Making the customer journey easier is undoubtedly going to result in an increase in conversions. One part of a salon customer’s journey is booking their appointments and one way to make this step easier is by providing another portal through which they can book.
Not everyone is in a space they feel comfortable booking a bikini wax or admitting that their healthy glow is from a spray gun, so online booking allows customers to make the appointments they need in privacy, without having to explain to a receptionist the details of their personal grooming in front of strangers.
An online booking system benefits both the customers and the business. As well as being convenient for the customer, by allowing them to avoid being put on hold or having their call unanswered, it also benefits your salon as it reduces the risk of lost opportunities.
Online booking would allow people to book their appointment online, safe in the knowledge that the correct information was taken and their booking is secure. Similarly, depending on the software provider, customers may also be able to amend their appointments online which encourages customers to keep their booking and reduces the chance of no shows.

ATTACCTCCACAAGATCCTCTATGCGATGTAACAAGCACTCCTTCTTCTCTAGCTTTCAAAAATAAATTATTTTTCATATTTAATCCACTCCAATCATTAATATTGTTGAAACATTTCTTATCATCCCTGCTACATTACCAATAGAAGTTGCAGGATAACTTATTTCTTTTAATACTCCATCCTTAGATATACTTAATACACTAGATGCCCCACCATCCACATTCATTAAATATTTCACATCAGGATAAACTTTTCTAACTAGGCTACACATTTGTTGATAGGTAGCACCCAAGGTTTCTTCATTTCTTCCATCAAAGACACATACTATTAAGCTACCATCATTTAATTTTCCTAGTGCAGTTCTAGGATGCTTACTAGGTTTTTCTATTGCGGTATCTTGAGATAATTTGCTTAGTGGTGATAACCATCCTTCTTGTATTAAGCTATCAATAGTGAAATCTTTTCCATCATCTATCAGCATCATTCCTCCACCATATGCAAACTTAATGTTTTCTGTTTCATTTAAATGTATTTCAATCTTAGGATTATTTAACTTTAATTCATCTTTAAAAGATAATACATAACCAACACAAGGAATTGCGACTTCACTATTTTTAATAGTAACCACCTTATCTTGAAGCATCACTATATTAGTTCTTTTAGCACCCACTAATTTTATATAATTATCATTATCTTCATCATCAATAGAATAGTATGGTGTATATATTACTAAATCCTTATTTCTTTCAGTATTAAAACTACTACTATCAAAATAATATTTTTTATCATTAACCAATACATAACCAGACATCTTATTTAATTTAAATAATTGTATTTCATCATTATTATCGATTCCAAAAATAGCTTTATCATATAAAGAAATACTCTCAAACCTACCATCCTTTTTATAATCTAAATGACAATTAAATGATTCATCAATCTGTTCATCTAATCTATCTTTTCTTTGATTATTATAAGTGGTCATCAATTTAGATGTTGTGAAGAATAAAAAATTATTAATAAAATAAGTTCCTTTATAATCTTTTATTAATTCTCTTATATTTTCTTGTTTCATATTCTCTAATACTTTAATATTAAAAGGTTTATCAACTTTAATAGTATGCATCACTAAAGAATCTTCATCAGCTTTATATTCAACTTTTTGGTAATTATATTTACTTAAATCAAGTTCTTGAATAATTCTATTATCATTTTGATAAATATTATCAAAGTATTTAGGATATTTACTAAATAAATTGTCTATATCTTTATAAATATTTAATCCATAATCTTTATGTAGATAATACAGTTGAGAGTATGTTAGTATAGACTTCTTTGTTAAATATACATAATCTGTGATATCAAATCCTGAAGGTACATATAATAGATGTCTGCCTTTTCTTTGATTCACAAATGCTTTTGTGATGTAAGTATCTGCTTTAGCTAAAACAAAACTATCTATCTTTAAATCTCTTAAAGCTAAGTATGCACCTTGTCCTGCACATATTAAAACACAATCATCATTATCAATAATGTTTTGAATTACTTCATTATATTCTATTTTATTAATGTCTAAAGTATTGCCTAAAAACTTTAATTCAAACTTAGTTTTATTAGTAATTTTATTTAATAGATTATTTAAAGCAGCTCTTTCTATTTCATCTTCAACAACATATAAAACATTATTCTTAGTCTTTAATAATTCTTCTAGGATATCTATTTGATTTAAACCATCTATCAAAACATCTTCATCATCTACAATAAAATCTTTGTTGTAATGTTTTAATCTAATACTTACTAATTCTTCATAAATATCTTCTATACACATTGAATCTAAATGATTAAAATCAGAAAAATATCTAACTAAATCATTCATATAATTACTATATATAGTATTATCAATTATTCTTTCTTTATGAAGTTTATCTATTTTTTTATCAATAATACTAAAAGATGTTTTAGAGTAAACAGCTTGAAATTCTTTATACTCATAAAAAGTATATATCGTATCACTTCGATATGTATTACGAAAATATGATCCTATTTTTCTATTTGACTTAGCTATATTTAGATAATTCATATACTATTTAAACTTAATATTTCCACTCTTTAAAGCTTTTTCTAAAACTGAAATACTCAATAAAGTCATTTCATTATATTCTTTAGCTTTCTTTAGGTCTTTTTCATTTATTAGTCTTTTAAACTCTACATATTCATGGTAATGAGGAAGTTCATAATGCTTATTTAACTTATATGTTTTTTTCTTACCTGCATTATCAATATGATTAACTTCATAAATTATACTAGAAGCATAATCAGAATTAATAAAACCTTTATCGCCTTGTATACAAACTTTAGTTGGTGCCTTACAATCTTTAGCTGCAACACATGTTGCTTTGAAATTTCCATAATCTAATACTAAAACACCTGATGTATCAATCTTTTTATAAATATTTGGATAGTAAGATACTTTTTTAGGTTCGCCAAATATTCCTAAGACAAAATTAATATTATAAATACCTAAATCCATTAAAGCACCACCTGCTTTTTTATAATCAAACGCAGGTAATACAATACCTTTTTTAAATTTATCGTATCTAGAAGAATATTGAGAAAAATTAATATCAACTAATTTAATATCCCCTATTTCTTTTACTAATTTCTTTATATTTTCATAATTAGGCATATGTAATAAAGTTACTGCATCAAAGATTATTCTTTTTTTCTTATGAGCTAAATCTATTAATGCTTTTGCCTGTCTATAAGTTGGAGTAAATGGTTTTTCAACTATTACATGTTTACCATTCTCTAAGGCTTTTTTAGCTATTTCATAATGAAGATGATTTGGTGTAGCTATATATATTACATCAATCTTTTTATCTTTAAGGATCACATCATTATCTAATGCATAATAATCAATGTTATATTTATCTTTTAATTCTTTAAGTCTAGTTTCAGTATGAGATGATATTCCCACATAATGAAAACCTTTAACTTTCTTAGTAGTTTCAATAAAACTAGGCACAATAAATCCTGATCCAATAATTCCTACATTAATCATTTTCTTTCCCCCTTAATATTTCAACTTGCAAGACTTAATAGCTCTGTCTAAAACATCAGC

3. Sort out your local SEO
Search engine optimisation (SEO) can seem daunting to those not in the industry, particularly if you’re a business that does not have a dedicated marketer. However, local SEO is something that all small businesses should put time into learning about and implementing.
Firstly, let’s talk about Google listings. If you have ever searched for a business such as a restaurant, Google will use the location data on your device to find the match that is not only the most relevant but also the nearest to you.
More people than ever are using mobile devices rather than desktop to conduct their searches online, meaning they could be browsing on the go. This makes it even more imperative that your Google listing is up to date and ranking well. One way to ensure this is to make sure that the information on your Google listing is up to date and correct.
For example, your name, address and phone number (NAP) should be in the same format as it appears on your website. This will help Google join the dots between your business, website and any subsequent mentions online, creating a web of data that proves it is the same company.
For instance, if your address is The Beauty Salon, Brow House, 75–85 Wax Way, this is how it should appear in all instances online. It shouldn’t appear only with the road information for example; a perfect match is more likely to positively affect rankings.
Secondly Google gives customers the ability to leave reviews which are then displayed as part of the listing. These can be seen by searchers who then may choose your salon over others based on the star rating. Google also pulls in star ratings from outside sources such as Facebook.
4. Embrace video